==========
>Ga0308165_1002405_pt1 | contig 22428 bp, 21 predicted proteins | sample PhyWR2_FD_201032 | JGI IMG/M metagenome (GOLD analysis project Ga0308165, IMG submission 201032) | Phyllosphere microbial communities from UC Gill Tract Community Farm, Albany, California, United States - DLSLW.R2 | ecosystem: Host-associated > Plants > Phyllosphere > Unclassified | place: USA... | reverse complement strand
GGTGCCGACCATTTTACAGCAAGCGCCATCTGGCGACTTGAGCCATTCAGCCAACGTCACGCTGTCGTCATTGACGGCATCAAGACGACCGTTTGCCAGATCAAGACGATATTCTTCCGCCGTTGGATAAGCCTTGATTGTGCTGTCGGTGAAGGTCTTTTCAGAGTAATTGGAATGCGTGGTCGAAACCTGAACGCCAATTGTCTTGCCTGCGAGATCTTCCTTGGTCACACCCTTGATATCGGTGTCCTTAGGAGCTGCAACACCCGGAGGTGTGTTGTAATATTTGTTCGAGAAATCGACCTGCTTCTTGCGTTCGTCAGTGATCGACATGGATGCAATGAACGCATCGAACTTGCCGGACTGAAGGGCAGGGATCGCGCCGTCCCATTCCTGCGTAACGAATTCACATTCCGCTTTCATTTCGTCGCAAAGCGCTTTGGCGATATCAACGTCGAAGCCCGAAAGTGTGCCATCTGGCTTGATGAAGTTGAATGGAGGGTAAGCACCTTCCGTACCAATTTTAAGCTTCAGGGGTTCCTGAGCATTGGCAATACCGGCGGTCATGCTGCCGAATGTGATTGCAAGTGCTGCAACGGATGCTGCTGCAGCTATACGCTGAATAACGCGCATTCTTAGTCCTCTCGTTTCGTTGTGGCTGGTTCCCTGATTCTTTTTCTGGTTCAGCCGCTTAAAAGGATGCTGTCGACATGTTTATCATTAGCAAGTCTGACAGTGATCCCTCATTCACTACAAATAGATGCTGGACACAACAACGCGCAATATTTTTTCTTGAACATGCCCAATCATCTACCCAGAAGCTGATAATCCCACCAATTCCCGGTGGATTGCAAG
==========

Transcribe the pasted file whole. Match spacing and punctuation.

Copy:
>Ga0308165_1002405_pt1 | contig 22428 bp, 21 predicted proteins | sample PhyWR2_FD_201032 | JGI IMG/M metagenome (GOLD analysis project Ga0308165, IMG submission 201032) | Phyllosphere microbial communities from UC Gill Tract Community Farm, Albany, California, United States - DLSLW.R2 | ecosystem: Host-associated > Plants > Phyllosphere > Unclassified | place: USA... | reverse complement strand
GGTGCCGACCATTTTACAGCAAGCGCCATCTGGCGACTTGAGCCATTCAGCCAACGTCACGCTGTCGTCATTGACGGCATCAAGACGACCGTTTGCCAGATCAAGACGATATTCTTCCGCCGTTGGATAAGCCTTGATTGTGCTGTCGGTGAAGGTCTTTTCAGAGTAATTGGAATGCGTGGTCGAAACCTGAACGCCAATTGTCTTGCCTGCGAGATCTTCCTTGGTCACACCCTTGATATCGGTGTCCTTAGGAGCTGCAACACCCGGAGGTGTGTTGTAATATTTGTTCGAGAAATCGACCTGCTTCTTGCGTTCGTCAGTGATCGACATGGATGCAATGAACGCATCGAACTTGCCGGACTGAAGGGCAGGGATCGCGCCGTCCCATTCCTGCGTAACGAATTCACATTCCGCTTTCATTTCGTCGCAAAGCGCTTTGGCGATATCAACGTCGAAGCCCGAAAGTGTGCCATCTGGCTTGATGAAGTTGAATGGAGGGTAAGCACCTTCCGTACCAATTTTAAGCTTCAGGGGTTCCTGAGCATTGGCAATACCGGCGGTCATGCTGCCGAATGTGATTGCAAGTGCTGCAACGGATGCTGCTGCAGCTATACGCTGAATAACGCGCATTCTTAGTCCTCTCGTTTCGTTGTGGCTGGTTCCCTGATTCTTTTTCTGGTTCAGCCGCTTAAAAGGATGCTGTCGACATGTTTATCATTAGCAAGTCTGACAGTGATCCCTCATTCACTACAAATAGATGCTGGACACAACAACGCGCAATATTTTTTCTTGAACATGCCCAATCATCTACCCAGAAGCTGATAATCCCACCAATTCCCGGTGGATTGCAAG